Sears Just Doesn't Look Like It Wants Our Business Anymore

A glorious Saturday afternoon, and Sears (SHLD) is virtually empty. Merchandise is all jumbled; aisles are blocked; it looks dispirited. After a spate of photo stories on the disarray at Sears, I wanted to look for myself. The sadder side of Sears, indeed. J.C. Penney (JCP) and Macy's (M) in the same mall in suburban Maryland were busier, neater and drawing younger customers.

If you remember the slogan, "the softer side of Sears," then you're the typical Sears age demographic, and if you never heard it, you are the younger shopper it desires but can't attract. Sears Holdings' (SHLD) sales have declined for years as it loses customers to Kohl's (KSS) and J.C. Penney and as younger customers throng to Macy's.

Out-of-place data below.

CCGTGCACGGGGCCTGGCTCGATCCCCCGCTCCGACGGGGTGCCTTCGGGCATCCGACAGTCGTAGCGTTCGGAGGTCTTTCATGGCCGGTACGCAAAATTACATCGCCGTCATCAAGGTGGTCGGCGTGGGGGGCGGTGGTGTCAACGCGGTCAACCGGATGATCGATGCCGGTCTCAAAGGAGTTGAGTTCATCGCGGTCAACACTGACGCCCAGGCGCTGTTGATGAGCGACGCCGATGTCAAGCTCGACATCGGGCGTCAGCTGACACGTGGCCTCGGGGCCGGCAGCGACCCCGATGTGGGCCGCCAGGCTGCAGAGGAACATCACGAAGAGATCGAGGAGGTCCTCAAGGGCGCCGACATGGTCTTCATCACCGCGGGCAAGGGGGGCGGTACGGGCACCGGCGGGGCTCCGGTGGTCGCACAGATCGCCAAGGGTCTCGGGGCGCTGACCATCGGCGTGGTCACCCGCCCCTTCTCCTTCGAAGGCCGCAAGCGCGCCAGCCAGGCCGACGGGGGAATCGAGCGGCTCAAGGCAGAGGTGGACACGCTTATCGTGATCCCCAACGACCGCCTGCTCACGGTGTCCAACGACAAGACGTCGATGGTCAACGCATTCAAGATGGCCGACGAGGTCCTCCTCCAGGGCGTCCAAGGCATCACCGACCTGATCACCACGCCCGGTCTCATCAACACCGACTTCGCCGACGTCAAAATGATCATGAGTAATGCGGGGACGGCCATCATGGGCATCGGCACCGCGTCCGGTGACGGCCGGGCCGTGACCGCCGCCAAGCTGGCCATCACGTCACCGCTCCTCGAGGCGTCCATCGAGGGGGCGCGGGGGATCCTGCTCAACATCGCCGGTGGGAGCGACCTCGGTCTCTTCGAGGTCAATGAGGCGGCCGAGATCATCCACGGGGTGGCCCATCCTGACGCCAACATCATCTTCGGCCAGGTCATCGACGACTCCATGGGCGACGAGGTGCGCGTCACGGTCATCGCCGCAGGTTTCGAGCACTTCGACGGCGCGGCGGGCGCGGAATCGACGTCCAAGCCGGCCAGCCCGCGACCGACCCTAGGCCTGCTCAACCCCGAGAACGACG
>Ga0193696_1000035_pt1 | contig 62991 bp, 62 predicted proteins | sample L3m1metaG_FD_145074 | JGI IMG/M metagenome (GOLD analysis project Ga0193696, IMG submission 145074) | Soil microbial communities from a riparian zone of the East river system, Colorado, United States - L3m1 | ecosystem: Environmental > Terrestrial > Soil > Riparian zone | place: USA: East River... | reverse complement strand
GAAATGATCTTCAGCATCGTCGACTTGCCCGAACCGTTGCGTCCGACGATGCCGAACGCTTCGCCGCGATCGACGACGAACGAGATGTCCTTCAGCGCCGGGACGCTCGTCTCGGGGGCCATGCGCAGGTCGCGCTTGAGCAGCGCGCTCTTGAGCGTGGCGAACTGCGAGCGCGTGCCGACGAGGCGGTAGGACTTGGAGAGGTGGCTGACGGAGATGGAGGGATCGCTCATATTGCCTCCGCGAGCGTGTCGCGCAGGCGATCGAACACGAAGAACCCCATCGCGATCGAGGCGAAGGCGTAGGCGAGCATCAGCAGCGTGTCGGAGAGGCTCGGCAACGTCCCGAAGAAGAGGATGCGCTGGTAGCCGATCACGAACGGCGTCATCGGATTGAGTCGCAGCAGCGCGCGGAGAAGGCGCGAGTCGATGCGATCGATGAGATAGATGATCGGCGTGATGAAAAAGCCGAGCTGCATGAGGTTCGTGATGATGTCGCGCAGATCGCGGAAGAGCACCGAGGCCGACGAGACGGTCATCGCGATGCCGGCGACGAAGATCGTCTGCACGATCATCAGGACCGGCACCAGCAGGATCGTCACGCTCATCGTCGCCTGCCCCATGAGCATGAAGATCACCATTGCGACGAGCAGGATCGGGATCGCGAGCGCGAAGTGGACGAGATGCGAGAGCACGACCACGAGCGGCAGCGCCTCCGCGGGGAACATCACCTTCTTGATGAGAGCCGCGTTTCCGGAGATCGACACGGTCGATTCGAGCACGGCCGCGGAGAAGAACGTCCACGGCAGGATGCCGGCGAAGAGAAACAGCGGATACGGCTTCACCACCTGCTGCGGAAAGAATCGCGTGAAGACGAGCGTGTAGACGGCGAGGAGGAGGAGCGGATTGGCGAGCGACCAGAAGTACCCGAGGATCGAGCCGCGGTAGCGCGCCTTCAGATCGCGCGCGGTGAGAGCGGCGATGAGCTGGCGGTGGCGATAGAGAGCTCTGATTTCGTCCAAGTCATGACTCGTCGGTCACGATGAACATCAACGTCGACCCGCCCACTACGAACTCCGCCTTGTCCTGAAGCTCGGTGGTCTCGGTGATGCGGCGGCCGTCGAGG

Most mall anchor stores are struggling. A recent Piper Jaffray survey found that teens aren't hanging out at the mall anymore and prefer a social "experience," preferably at a restaurant. Sears and Sears Holdings' Kmart stores have been hit particularly hard. CEO Eddie Lampert noted on the most recent earnings call that shoppers only visit three stores per mall trip now, compared to five in 2007.

The Sadder Side of Sears

A Sears "experience" lately has been fairly grim. More stores are closing, 300 in the last four years and a possible 500 going forward, including its Chicago flagship store this month. Why would anyone shop there? The fashion is fresher at Macy's, prices often better at Kohl's or Target (TGT), tools and appliances available at Home Depot (HD) or Lowe's (LOW). Even J.C. Penney is cleaner and fresher looking. Photo-laden stories document disarray at Sears, Kmart and Walmart (WMT) stores.

See the full article on Daily Finance.

Annalisa Kraft has no position in these companies.

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